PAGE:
October 8, 2012 - 11:19 pm
Florence Moditz can remember her wedding like it was yesterday. But her husband, Philip, she said, often can’t remember yesterday.
He has Alzheimer’s disease, and she is his sole caregiver. It’s a 24/7 job, one that comes with the challenges of wearing many hats —- secretary, chauffeur, housekeeper, nurse. It also comes with heart-stopping moments.
In late August, after finishing a meal, Philip was still hungry. She suggested that he finish off the last two slices of pizza. While he reheated it in the microwave, Florence went to another part of the house.
“All of a sudden, I see smoke, a lot of it,” she said. “I went, ‘What the heck?’ I came running out (to check). The microwave was on fire.”
Philip had turned it on without indicating the correct time frame. It wasn’t the first time he had run into trouble. After getting into two car accidents, Philip’s driver’s license had to be surrendered.
Sometimes she’ll find him sitting in a chair, staring at his surroundings as though he doesn’t recognize where he is.
“He was an electrician, so I never called a repairman since we were married,” Florence said. “Now he can’t put two things together. He’s like a little boy, trying to figure (a puzzle) out.”
For a time, she let her husband’s Alzheimer’s define her life. They stayed home and didn’t go out dancing anymore. She was always a go-getter, someone who liked being around others and staying busy. She had been involved with Tappers, the Sun City Summerlin tap dance group that performs at community events and assisted living facilities. She had to drop out.
Their big activities now, when they go out, are bowling or playing bingo at one of the casinos. She said that deep inside, she was furious at Alzheimer’s for denying them their golden years, the time when they should have been part of clubs and enjoying life together. Instead, she felt bitter and didn’t like the woman she was turning into. The stress and festering anger caused her to drop 15 pounds.
“I’d look in the mirror, and think, ‘I don’t see me,’ ” she said. “I was always the life of the party or the one hosting the party.”
She decided to have a hobby.
Always good with crafts, Florence now uses her sewing skills to make aprons, pot holders, remote control sleeves and microwave bags for baking potatoes. She contacted the Las Vegas Farmers Market and now has a booth there, Sewing Just For You. Philip goes with her and sits beside her.
The farmers market days are bright spots in her week. It’s not about selling her items, she said, it’s more about the camaraderie, talking with people and getting out.
“She’s become the mother of the market,” said Steve Johnson, Las Vegas Farmers Market founder, adding that her items are professionally finished. “She’s go, go, go, a real breath of fresh air.”
Organizers of the market keep tabs on her, said Florence, calling her house randomly during the week just to make sure everything is all right. One vendor has “adopted” the couple. Another stops by the booth with something for Philip to eat.
It’s an extended family, in a way, said Florence, so much so that she arranged to renew their wedding vows there Sept. 19. Steve Johnson’s wife, Ginger, said she cleared it with the city of Las Vegas, as the city co-sponsors the market. Two of the market’s vendors, Natascia Moore, who has a gelato stand, and Carol Ippolito, who bakes doggie treats, acted as her bridesmaids.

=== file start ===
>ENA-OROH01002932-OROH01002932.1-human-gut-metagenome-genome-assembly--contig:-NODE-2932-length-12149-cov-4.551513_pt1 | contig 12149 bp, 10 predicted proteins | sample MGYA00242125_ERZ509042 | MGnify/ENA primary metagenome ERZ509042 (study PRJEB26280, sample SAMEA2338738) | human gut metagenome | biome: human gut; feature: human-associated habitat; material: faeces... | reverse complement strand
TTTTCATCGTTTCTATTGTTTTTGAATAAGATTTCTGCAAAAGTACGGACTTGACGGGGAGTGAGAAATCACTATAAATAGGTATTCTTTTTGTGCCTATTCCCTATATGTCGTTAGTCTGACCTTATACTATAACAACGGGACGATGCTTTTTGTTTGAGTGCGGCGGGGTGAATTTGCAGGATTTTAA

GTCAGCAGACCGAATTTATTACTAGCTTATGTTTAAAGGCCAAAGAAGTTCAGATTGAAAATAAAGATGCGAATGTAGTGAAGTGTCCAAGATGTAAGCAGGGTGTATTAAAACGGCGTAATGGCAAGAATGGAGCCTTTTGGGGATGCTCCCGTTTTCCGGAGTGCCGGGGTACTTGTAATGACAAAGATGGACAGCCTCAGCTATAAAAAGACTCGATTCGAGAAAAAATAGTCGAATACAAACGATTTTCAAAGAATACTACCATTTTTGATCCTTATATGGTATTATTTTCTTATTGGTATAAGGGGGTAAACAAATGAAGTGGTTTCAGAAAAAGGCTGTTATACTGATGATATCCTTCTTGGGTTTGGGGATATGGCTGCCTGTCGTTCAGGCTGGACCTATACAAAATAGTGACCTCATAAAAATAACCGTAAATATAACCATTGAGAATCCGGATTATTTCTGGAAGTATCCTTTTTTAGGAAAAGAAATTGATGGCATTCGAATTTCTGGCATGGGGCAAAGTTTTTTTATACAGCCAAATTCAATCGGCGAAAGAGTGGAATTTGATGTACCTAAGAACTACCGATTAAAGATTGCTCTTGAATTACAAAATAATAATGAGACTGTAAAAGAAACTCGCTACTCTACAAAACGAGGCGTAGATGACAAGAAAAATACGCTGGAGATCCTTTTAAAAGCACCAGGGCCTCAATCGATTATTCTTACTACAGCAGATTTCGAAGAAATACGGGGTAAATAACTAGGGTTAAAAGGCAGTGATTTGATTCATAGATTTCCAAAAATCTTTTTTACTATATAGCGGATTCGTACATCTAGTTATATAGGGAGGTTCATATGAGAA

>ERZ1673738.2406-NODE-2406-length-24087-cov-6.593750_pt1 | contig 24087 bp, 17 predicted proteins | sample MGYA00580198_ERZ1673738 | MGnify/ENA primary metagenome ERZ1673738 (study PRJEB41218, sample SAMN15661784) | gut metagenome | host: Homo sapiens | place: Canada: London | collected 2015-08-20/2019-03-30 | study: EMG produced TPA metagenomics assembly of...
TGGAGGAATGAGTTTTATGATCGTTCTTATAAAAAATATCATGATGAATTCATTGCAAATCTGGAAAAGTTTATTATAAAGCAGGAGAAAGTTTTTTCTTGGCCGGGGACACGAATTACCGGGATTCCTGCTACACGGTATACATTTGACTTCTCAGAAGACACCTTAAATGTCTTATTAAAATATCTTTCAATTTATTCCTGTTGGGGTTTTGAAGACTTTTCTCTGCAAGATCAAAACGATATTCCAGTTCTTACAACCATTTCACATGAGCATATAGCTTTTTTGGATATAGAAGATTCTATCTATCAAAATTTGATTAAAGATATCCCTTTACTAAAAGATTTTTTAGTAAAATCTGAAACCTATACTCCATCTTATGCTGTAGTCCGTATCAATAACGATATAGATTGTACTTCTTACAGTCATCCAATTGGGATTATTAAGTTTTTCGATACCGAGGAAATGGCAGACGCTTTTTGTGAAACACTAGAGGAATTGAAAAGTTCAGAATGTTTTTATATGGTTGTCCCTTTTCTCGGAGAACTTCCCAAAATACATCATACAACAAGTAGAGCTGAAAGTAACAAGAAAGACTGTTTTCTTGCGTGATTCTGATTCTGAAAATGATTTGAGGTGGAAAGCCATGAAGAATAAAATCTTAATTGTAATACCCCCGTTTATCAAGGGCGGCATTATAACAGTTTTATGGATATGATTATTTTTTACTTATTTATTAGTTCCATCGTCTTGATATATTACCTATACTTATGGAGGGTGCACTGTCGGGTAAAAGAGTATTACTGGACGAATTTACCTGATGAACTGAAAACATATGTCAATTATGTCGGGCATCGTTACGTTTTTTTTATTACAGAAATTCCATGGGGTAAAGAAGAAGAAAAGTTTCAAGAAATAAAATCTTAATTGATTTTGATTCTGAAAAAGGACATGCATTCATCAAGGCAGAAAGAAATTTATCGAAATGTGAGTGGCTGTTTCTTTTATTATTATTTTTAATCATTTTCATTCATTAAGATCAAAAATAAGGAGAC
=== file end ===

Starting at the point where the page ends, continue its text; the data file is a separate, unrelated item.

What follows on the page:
Linda Kelly, associate pastor at Mountain View Presbyterian Church, 8601 Del Webb Blvd., officiated as friends from the farmers market watched.
Dr. Jeffrey Cummings, chief medical director of the Cleveland Clinic Lou Ruvo Center for Brain Health, said there are many variables that affect how quickly Alzheimer’s disease can progress. Even though it may seem to plateau, it is not completely dormant. Hope is on the horizon, however.
“There are about 80 new meds in development; there are only a few in the final phase of development,” he said. “We do not know when they might be shown to be good enough be approved. We fight every day knowing that someday we will win.”
Florence said other women with an Alzheimer’s spouse should find their own outlet, something they can claim as their own, so their lives do not revolve simply around the disease and its destructive path. She said she looks in the mirror and no longer sees a bitter, angry person, all because she has reconnected with people.
Contact Summerlin/Summerlin South View reporter Jan Hogan at email@example.com or 387-2949.Caregiver programs
The Cleveland Clinic Lou Ruvo Center for Brain Health offers programs designed for family and professional caregivers, featuring topics of interest to those who care for individuals with ALS, Alzheimer’s, Huntington’s, Parkinson’s, dementia and other neurocognitive disorders. The programs maximize attendees’ knowledge, skills and capacity to provide care.
All educational programs are free at 888 W. Bonneville Ave. For more information, contact Jennifer Gayan at 483-6036 or firstname.lastname@example.org. For a schedule of upcoming programs, visit the Caregiver Events section at keepmemoryalive.org.